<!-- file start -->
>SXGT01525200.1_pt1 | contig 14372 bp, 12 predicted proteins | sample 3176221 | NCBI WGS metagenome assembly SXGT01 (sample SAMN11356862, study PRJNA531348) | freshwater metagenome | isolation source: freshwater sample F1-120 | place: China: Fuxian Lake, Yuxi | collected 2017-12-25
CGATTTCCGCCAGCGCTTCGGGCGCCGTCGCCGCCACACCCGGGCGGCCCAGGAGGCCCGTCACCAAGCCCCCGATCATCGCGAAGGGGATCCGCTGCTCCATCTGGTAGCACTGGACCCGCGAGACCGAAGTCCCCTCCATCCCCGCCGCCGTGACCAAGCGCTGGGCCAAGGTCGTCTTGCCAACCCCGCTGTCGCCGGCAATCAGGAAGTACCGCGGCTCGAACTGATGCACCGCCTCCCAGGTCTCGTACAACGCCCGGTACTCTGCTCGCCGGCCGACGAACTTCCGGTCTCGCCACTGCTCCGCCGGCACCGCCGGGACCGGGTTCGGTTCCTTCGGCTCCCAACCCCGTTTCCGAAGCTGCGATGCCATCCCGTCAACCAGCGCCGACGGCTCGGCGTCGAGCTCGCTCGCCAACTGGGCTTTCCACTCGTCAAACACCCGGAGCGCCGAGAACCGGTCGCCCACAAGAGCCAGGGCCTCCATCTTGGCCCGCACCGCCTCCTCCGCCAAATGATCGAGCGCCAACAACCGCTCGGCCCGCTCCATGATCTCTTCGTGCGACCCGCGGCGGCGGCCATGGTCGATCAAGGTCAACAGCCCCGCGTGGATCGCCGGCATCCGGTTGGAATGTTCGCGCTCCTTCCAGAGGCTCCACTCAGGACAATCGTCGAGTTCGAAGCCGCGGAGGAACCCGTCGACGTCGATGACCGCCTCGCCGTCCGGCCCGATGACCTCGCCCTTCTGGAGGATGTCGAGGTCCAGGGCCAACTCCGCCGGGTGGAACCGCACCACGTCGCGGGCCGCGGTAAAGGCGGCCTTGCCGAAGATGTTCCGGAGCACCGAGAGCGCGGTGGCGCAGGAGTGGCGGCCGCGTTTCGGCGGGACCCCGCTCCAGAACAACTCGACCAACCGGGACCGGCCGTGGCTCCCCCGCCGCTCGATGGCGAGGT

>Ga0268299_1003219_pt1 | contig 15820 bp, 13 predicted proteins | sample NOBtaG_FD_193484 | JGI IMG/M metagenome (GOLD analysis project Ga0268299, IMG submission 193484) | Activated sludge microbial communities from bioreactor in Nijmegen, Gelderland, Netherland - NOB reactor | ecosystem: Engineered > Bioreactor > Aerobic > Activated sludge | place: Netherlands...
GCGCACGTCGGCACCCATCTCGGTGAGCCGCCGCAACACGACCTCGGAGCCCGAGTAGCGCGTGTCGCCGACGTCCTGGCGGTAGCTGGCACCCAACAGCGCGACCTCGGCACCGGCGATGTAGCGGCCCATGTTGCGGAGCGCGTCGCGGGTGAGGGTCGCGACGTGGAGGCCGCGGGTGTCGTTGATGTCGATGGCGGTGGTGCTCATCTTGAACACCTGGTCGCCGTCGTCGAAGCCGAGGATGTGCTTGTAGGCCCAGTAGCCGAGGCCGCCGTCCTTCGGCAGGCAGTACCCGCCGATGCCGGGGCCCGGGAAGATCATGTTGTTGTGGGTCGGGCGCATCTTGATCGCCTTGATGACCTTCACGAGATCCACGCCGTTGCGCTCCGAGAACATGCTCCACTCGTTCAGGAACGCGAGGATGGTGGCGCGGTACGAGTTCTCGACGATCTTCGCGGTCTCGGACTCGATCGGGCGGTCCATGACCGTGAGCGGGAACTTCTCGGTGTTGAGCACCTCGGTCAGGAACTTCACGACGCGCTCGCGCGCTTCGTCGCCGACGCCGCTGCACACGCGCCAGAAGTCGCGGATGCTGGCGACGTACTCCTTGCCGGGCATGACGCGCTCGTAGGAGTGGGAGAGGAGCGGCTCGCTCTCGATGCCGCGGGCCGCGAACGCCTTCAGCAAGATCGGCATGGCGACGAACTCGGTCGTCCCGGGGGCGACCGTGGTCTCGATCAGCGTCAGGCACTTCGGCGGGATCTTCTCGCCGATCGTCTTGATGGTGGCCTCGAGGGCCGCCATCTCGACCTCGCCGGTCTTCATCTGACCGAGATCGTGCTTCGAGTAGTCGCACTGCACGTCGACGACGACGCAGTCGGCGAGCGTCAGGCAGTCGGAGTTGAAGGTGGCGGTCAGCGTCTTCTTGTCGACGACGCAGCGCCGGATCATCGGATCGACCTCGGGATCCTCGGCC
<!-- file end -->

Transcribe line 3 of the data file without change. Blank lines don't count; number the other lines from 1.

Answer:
>Ga0268299_1003219_pt1 | contig 15820 bp, 13 predicted proteins | sample NOBtaG_FD_193484 | JGI IMG/M metagenome (GOLD analysis project Ga0268299, IMG submission 193484) | Activated sludge microbial communities from bioreactor in Nijmegen, Gelderland, Netherland - NOB reactor | ecosystem: Engineered > Bioreactor > Aerobic > Activated sludge | place: Netherlands...